The region is split in two by the mighty Murray River.
Source: Writing Prompt #311
Source: In the ocean.
Source: Flea market.
“Outside, there was that predawn kind of clarity, where the momentum of living has not quite captured the day. The air was not filled with conversation or thought bubbles or laughter or sidelong glances. Everyone was sleeping, all of their ideas and hopes and hidden agendas entangled in the dream world, leaving this world clear and crisp and cold as a bottle of milk in the fridge. ”
― Reif Larsen
As this wonderful mild September winds down, I’m reminded of the good time spent north of my home at our camper on Bancroft’s Marble Lake. Though I’m not a ‘morning’ person, there have been several occasions when I have ventured down to the dock to watch the sun rise, gradually burning off the mist that hangs over the water, dancing in the shifting air currents.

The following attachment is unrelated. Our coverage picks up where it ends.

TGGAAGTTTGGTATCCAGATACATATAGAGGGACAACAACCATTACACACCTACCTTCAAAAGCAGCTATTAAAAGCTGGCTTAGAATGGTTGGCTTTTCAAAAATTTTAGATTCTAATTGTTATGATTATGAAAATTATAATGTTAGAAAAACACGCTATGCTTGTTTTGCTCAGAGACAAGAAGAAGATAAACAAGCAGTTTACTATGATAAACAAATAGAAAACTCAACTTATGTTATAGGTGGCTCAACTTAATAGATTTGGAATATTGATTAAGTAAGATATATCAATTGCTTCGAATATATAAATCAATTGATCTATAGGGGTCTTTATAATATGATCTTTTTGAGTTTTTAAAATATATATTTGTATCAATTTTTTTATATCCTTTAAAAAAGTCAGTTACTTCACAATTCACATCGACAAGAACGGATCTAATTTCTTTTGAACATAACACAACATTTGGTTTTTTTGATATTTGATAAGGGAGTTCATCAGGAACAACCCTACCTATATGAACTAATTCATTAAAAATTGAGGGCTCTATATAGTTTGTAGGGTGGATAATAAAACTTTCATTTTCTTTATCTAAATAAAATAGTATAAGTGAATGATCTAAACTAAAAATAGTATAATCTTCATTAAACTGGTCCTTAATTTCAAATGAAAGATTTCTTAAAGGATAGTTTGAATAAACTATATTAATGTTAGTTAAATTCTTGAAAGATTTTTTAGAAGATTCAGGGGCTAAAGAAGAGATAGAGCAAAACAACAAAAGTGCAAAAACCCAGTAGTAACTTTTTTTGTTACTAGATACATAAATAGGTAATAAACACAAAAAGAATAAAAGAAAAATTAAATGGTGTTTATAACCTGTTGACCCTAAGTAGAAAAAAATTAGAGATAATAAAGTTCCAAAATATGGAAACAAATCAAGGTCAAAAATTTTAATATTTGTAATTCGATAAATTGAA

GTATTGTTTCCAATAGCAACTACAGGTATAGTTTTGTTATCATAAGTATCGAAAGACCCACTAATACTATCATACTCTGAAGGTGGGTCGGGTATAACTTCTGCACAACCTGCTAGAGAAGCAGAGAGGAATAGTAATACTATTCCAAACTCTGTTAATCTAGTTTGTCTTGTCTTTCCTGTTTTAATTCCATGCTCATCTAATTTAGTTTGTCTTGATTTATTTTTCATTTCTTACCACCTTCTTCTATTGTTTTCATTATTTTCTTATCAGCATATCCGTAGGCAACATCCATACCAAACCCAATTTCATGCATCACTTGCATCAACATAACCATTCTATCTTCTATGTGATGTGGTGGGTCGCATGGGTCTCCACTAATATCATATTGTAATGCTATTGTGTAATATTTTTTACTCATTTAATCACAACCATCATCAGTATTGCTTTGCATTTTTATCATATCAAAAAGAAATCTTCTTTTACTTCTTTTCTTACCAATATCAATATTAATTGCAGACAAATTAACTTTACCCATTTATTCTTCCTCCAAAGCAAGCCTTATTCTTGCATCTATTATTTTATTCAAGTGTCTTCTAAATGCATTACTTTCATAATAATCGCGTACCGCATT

In mid to late September, the landscape participates in this dance as well. The cooler…
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Tendril by tendril the plants pull themselves sun-ward. Leaves bob on light currents of air, hiding fragile white blossoms. The plants thicken to the point of hiding the slender iron trellis they cling to. They’ve grown so equally green, I can’t distinguish one plant from another. Nor can I tell when the white blossoms have fruited. This is not a patch of raspberries or sun-gold tomatoes. I await a harvest of peas.
The late summer day when the plants drooped, pulling the trellis out of alignment, I knew. I recognized the heaviness of harvest.Ever since that transition from growing, climbing green to drooping, gifting green I have haunted the pea patch. It’s not easy to spot the first pea, but once you train your eye to see, you see the full magnitude of pea harvest glory. It’s a bit like practicing flash fiction.
When I first began writing various short…
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